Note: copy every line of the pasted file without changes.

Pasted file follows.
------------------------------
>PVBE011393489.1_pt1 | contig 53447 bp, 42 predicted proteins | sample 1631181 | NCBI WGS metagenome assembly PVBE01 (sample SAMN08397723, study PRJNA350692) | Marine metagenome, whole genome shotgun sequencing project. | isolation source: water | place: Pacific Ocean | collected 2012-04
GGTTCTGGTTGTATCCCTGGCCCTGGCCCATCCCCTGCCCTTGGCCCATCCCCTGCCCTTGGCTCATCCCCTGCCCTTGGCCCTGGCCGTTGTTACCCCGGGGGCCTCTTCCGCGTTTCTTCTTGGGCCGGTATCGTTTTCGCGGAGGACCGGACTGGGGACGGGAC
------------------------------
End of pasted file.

>PVBE011393489.1_pt1 | contig 53447 bp, 42 predicted proteins | sample 1631181 | NCBI WGS metagenome assembly PVBE01 (sample SAMN08397723, study PRJNA350692) | Marine metagenome, whole genome shotgun sequencing project. | isolation source: water | place: Pacific Ocean | collected 2012-04
GGTTCTGGTTGTATCCCTGGCCCTGGCCCATCCCCTGCCCTTGGCCCATCCCCTGCCCTTGGCTCATCCCCTGCCCTTGGCCCTGGCCGTTGTTACCCCGGGGGCCTCTTCCGCGTTTCTTCTTGGGCCGGTATCGTTTTCGCGGAGGACCGGACTGGGGACGGGAC